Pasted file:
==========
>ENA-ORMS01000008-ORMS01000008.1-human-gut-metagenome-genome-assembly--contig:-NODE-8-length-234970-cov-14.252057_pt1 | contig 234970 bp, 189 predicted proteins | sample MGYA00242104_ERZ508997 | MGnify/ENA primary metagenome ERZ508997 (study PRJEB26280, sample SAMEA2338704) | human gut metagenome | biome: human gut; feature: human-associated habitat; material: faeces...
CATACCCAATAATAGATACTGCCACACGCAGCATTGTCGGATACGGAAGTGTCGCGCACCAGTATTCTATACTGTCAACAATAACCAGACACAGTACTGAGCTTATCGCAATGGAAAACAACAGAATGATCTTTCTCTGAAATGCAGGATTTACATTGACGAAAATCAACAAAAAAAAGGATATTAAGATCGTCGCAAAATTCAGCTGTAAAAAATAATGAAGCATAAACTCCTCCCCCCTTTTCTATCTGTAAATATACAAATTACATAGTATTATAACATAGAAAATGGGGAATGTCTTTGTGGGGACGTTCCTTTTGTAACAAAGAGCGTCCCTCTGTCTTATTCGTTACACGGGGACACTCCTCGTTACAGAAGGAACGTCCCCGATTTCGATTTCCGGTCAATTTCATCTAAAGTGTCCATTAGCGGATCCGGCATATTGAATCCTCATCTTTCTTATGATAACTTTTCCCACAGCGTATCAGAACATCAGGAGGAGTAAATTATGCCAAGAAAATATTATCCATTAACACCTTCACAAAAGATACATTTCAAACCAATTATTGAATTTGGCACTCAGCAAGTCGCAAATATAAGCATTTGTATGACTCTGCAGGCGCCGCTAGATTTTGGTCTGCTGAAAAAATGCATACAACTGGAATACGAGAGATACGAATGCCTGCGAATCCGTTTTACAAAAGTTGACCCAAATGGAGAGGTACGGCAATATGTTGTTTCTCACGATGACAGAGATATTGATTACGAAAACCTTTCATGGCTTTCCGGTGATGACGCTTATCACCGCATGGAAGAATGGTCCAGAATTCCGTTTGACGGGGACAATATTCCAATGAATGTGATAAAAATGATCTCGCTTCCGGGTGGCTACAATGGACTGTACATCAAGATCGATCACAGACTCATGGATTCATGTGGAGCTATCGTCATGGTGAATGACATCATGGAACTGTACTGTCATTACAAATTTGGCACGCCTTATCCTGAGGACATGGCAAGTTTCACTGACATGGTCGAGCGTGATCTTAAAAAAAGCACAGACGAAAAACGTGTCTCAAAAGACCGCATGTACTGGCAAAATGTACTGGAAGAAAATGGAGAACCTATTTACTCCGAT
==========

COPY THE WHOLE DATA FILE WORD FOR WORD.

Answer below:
>ENA-ORMS01000008-ORMS01000008.1-human-gut-metagenome-genome-assembly--contig:-NODE-8-length-234970-cov-14.252057_pt1 | contig 234970 bp, 189 predicted proteins | sample MGYA00242104_ERZ508997 | MGnify/ENA primary metagenome ERZ508997 (study PRJEB26280, sample SAMEA2338704) | human gut metagenome | biome: human gut; feature: human-associated habitat; material: faeces...
CATACCCAATAATAGATACTGCCACACGCAGCATTGTCGGATACGGAAGTGTCGCGCACCAGTATTCTATACTGTCAACAATAACCAGACACAGTACTGAGCTTATCGCAATGGAAAACAACAGAATGATCTTTCTCTGAAATGCAGGATTTACATTGACGAAAATCAACAAAAAAAAGGATATTAAGATCGTCGCAAAATTCAGCTGTAAAAAATAATGAAGCATAAACTCCTCCCCCCTTTTCTATCTGTAAATATACAAATTACATAGTATTATAACATAGAAAATGGGGAATGTCTTTGTGGGGACGTTCCTTTTGTAACAAAGAGCGTCCCTCTGTCTTATTCGTTACACGGGGACACTCCTCGTTACAGAAGGAACGTCCCCGATTTCGATTTCCGGTCAATTTCATCTAAAGTGTCCATTAGCGGATCCGGCATATTGAATCCTCATCTTTCTTATGATAACTTTTCCCACAGCGTATCAGAACATCAGGAGGAGTAAATTATGCCAAGAAAATATTATCCATTAACACCTTCACAAAAGATACATTTCAAACCAATTATTGAATTTGGCACTCAGCAAGTCGCAAATATAAGCATTTGTATGACTCTGCAGGCGCCGCTAGATTTTGGTCTGCTGAAAAAATGCATACAACTGGAATACGAGAGATACGAATGCCTGCGAATCCGTTTTACAAAAGTTGACCCAAATGGAGAGGTACGGCAATATGTTGTTTCTCACGATGACAGAGATATTGATTACGAAAACCTTTCATGGCTTTCCGGTGATGACGCTTATCACCGCATGGAAGAATGGTCCAGAATTCCGTTTGACGGGGACAATATTCCAATGAATGTGATAAAAATGATCTCGCTTCCGGGTGGCTACAATGGACTGTACATCAAGATCGATCACAGACTCATGGATTCATGTGGAGCTATCGTCATGGTGAATGACATCATGGAACTGTACTGTCATTACAAATTTGGCACGCCTTATCCTGAGGACATGGCAAGTTTCACTGACATGGTCGAGCGTGATCTTAAAAAAAGCACAGACGAAAAACGTGTCTCAAAAGACCGCATGTACTGGCAAAATGTACTGGAAGAAAATGGAGAACCTATTTACTCCGAT